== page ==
Stephanie Parsons is a Graduate Energy Poverty Fellow in her second year as a doctoral student in Civil Engineering at North Carolina State University. She graduated from Auburn University with a degree in Mechanical Engineering in 2018. During her undergraduate career, she was heavily involved in Auburn University’s chapter of Engineers Without Borders, traveling to Bolivia and Rwanda to install potable water distribution systems. Stephanie is currently working on analysis of the personal air pollution exposure data that was collected during the baseline campaign for the Zambia Clean Cooking Study (ZCCS). Additionally, she is working on laboratory emissions measurements of one of ZCCS’s intervention stove, the MimiMoto.
Emily Floess is a Graduate Energy Poverty Fellow entering her first year as a doctoral student in Civil Engineering at North Carolina State University. She got her Bachelor’s degree in Chemical Engineering and Master’s degree in Environmental Engineering from the University of Illinois, Urbana-Champaign. After her Bachelor’s, Emily was a 5 year Peace Corps volunteer in Liberia, teaching math, science, and adult education. After the Peace Corps, she worked for a water treatment nonprofit in Liberia, which helped provide clean drinking water to hospitals, clinics and communities affected by the Ebola outbreak. While getting her master’s degree at Illinois, she measured emissions from improved and traditional stoves in China and brick kilns in Colombia and Nepal, and measured household energy usage in Nepal and China. Her master’s thesis project was developing a global solar resource map for a stored solar cooker. Her research interests are energy access and transitions in developing countries, and emissions from household energy sources.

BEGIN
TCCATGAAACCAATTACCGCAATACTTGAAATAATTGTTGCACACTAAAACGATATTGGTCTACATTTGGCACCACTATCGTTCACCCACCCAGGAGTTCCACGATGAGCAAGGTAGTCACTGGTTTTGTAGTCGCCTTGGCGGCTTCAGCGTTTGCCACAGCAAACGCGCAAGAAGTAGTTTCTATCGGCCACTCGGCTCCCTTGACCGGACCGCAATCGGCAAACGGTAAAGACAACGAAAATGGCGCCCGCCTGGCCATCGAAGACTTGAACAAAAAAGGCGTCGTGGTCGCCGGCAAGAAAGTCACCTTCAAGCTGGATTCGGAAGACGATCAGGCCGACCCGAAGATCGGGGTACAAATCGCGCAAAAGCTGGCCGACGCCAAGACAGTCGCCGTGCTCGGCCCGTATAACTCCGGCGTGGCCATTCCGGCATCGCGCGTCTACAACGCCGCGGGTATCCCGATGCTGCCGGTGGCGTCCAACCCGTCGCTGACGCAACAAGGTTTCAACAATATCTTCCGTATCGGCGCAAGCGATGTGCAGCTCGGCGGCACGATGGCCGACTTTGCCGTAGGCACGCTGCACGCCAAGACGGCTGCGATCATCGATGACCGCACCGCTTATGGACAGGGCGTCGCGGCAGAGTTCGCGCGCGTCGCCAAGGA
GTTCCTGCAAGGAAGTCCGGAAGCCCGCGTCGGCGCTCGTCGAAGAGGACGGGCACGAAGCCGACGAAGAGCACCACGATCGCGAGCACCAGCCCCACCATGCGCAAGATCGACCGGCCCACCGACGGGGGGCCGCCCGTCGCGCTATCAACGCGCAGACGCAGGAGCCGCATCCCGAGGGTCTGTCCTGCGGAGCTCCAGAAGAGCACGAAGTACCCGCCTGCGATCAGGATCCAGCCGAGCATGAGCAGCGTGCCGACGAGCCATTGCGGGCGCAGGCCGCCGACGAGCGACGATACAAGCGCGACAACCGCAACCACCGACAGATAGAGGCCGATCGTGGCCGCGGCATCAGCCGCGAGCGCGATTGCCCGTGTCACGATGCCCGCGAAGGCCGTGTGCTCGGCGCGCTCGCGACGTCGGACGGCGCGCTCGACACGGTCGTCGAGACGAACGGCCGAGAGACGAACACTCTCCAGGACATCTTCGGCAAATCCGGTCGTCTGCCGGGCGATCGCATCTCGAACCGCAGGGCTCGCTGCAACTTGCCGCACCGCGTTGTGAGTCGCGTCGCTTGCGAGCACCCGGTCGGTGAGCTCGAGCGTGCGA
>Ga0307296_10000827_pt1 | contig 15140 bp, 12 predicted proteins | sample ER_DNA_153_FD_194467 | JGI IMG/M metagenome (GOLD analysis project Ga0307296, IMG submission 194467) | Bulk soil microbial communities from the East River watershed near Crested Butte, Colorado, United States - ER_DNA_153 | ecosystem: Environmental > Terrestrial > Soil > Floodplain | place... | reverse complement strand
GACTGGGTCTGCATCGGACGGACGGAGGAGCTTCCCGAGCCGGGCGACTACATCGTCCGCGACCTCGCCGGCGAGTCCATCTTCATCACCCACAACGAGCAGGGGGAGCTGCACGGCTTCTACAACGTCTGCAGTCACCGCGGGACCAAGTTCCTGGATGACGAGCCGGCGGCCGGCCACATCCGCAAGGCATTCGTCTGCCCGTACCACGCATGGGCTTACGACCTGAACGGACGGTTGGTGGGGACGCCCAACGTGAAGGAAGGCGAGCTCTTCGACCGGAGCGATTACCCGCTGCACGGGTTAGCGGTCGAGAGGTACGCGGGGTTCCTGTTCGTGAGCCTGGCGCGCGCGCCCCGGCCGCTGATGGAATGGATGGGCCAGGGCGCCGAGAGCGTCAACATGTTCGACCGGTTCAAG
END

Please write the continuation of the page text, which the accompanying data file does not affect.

Mark Radin is a Ph.D. student at UNC-Chapel Hill at the Department of Environmental Science and Engineering. He received an MA in International Development at the Johns Hopkins School of Advanced International Studies and a BA in International Studies from Washington University in St. Louis. He joined the FUEL Lab in 2018 and has been working on numerous projects focused on energy poverty in Sub-Saharan Africa. He is interested in studying policies and interventions promoting environmental health, which includes water, sanitation, and clean cooking.






Shannon Lloyd is a Master’s student at the School for Environment and Sustainability, University of Michigan, specializing in Environmental Policy and Planning.  She received her BA in Geography, concentrating in Earth Science/Environmental Studies and GIS from UNC Greensboro.  Her interests are in the intersection of women’s empowerment and environment as it relates to energy access.